Tag Archives: plumes

Water plumes on Europa?

New data from the Hubble Space Telescope suggests that there might be active water plumes issuing from Europa that are fed by the planet’s underground ocean.

In 10 separate occurrences spanning 15 months, the team observed Europa passing in front of Jupiter. They saw what could be plumes erupting on three of these occasions.

This work provides supporting evidence for water plumes on Europa. In 2012, a team led by Lorenz Roth of the Southwest Research Institute in San Antonio, detected evidence of water vapor erupting from the frigid south polar region of Europa and reaching more than 100 miles (160 kilometers) into space. Although both teams used Hubble’s Space Telescope Imaging Spectrograph instrument, each used a totally independent method to arrive at the same conclusion.

These results are very very uncertain. As the lead scientist noted twice during the press conference, the data is at the very limits of Hubble’s capabilities. I would not be surprised at all if later observations find that it is in error.

In fact, the press conference itself was more a PR event to lobby for Hubble as well as the James Webb Space Telescope than it was a description of a new discovery. The discovery itself was given a much bigger tease than it really deserves, considering the very uncertain nature of its data. I am a big fan of Hubble, as anyone who has read anything I have written in the past two decades. Nonetheless, I find this blatant lobbying very annoying. Also very annoying will be the naive willingness of many in the press to buy into this story. Expect a lot of silly stories today and tomorrow screaming that water jets coming from Europa have been definitely photographed by Hubble.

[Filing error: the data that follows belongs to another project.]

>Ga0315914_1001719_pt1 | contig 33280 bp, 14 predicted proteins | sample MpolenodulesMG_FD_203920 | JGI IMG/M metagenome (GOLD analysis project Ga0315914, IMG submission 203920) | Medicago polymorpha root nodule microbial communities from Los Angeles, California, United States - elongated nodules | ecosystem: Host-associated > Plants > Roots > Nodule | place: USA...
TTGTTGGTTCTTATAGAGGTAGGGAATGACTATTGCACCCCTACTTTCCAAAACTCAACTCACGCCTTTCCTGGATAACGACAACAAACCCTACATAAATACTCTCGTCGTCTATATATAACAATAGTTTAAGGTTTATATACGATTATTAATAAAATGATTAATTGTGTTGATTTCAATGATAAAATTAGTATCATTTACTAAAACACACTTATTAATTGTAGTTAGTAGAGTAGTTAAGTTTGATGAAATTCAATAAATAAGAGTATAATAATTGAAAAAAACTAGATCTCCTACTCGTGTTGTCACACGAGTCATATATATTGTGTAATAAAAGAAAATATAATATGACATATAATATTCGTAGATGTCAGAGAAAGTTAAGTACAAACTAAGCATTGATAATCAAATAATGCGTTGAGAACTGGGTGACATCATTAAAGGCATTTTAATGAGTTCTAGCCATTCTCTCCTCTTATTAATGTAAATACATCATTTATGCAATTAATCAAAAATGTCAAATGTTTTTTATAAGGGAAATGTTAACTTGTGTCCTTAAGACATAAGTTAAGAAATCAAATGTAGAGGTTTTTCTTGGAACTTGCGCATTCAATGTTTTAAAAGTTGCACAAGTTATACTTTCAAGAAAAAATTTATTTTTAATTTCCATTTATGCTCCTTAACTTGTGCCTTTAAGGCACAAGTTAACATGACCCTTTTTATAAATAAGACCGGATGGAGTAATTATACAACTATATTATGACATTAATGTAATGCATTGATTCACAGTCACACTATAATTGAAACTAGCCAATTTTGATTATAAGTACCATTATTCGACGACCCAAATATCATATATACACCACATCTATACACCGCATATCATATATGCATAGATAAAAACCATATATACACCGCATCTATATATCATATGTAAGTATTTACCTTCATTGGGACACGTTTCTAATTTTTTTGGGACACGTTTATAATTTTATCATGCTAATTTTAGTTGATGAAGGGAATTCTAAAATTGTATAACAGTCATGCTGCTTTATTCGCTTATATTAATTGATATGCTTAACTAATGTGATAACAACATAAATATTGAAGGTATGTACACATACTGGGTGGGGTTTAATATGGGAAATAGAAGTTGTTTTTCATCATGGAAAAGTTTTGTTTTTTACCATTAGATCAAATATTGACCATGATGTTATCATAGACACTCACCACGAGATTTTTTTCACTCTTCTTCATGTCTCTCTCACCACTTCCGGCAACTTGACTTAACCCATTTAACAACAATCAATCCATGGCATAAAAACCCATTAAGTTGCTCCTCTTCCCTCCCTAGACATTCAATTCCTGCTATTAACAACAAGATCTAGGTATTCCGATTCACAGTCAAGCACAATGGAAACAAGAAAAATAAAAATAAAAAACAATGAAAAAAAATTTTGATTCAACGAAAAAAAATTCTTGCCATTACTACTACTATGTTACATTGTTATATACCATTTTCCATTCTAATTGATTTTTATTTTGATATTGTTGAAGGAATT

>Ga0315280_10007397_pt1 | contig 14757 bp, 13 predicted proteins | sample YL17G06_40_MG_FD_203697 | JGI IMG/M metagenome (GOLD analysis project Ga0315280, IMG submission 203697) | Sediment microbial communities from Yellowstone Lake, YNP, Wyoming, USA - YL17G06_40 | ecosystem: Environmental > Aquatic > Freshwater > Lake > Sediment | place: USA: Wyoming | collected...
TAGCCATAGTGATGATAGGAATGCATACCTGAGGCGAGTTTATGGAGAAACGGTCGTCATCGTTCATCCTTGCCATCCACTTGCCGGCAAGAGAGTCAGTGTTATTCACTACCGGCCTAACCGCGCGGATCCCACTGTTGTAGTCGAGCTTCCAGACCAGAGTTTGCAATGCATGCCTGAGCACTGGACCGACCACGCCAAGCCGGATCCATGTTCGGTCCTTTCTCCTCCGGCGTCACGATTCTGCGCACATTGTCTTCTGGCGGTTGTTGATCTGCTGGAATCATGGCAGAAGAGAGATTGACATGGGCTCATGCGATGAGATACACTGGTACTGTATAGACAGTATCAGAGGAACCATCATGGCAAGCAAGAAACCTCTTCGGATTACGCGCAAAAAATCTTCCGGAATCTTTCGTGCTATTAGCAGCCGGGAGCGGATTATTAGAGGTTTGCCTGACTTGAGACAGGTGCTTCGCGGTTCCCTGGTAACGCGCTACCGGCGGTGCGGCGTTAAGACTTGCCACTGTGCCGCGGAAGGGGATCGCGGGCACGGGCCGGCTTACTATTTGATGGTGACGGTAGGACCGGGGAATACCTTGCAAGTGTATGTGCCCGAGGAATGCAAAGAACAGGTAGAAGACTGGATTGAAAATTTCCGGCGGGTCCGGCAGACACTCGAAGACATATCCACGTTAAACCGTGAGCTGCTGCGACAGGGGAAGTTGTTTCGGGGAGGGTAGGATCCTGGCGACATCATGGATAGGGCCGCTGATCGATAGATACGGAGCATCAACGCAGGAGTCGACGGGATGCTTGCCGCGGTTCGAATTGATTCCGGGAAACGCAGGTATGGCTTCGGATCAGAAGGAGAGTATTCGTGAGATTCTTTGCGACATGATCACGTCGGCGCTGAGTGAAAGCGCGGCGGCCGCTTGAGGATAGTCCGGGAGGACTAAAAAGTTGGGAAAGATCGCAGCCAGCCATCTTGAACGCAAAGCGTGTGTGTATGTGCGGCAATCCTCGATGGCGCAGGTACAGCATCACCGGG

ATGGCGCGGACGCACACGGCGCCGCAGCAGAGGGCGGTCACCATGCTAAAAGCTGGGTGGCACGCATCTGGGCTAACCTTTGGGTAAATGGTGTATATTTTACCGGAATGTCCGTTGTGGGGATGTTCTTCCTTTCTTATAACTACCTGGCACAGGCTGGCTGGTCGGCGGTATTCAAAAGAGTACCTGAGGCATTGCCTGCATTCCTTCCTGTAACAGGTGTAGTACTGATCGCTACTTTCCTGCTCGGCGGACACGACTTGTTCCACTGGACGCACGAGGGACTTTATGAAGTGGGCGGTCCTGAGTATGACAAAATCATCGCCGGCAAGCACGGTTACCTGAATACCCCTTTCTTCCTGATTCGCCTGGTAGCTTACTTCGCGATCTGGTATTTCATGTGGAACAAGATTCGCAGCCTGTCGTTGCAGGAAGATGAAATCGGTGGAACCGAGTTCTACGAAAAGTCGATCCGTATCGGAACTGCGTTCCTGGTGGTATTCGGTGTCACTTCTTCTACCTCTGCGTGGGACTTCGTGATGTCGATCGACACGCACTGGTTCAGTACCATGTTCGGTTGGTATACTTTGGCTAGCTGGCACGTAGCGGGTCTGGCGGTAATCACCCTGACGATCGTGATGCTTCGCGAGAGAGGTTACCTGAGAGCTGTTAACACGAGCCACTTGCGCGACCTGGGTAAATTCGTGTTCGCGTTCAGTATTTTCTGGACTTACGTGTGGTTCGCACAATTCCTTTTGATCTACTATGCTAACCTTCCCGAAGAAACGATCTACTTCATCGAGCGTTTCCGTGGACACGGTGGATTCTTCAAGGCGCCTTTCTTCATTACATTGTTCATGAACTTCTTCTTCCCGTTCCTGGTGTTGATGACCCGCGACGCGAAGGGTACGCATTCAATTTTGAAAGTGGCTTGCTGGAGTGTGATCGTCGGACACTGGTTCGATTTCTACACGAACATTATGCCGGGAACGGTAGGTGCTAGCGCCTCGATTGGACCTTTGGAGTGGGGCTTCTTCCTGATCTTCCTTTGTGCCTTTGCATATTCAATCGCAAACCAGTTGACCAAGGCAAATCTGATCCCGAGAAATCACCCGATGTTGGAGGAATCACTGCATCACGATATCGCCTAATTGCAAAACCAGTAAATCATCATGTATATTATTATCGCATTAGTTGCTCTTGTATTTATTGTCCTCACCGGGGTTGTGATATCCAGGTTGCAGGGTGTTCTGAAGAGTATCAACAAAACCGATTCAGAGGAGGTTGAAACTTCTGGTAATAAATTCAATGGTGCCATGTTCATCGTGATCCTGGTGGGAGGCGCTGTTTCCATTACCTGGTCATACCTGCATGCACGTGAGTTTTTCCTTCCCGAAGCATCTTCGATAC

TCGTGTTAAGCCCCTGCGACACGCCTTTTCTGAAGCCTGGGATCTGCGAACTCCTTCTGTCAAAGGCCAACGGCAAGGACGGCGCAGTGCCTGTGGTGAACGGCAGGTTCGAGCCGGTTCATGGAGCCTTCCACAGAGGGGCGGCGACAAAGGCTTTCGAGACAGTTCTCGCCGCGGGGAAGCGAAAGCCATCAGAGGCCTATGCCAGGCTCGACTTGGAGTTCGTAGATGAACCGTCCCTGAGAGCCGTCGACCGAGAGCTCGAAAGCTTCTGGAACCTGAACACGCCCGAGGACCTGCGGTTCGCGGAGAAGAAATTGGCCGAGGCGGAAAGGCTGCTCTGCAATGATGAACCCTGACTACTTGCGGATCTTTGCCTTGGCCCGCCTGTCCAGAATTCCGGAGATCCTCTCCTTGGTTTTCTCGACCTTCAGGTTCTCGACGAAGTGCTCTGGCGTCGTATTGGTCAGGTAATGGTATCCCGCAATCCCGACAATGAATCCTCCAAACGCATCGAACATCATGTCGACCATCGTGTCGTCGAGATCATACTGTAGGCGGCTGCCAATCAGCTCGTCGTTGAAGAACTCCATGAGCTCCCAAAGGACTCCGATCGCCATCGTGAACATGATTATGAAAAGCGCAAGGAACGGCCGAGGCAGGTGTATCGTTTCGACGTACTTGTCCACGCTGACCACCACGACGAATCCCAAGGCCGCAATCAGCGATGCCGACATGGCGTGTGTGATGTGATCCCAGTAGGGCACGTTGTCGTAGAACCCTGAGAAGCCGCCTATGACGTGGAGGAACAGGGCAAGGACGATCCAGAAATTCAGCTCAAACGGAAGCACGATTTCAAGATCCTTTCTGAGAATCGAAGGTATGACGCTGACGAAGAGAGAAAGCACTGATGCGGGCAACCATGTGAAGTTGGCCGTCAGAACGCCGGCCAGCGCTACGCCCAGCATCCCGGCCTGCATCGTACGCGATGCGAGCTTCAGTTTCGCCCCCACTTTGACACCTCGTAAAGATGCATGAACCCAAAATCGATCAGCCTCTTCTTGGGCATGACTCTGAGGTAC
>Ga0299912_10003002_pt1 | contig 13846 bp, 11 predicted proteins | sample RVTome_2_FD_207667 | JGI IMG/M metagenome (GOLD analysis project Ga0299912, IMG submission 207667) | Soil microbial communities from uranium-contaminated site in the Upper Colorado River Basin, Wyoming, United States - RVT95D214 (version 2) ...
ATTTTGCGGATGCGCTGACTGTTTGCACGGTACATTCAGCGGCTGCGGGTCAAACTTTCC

Comet 67P/C-G’s plumes

plumes from Comet 67P/C-G

The science team running Rosetta has released an image (cropped by me on the right) from the probe’s high resolution camera showing the fine structure of Comet 67P/C-G’s plumes.

I call them plumes rather than jets, which is the word the scientists use as well as everyone else, because it appears to me that they really aren’t jets, tightly confined flows of material coming from a nozzle-like opening. Instead, the image makes me think of very fast-rising plumes of smoke rising from an extinguished fire.

This image was taken in November, and is one of only a very tiny handful of images released from the high resolution camera. Rosetta’s science team has been very possessive of images from this camera, holding them back for their own research papers to follow in the future. Even here, the image is not very detailed. I wonder what cool stuff this camera has snapped close in that they have not yet shown us.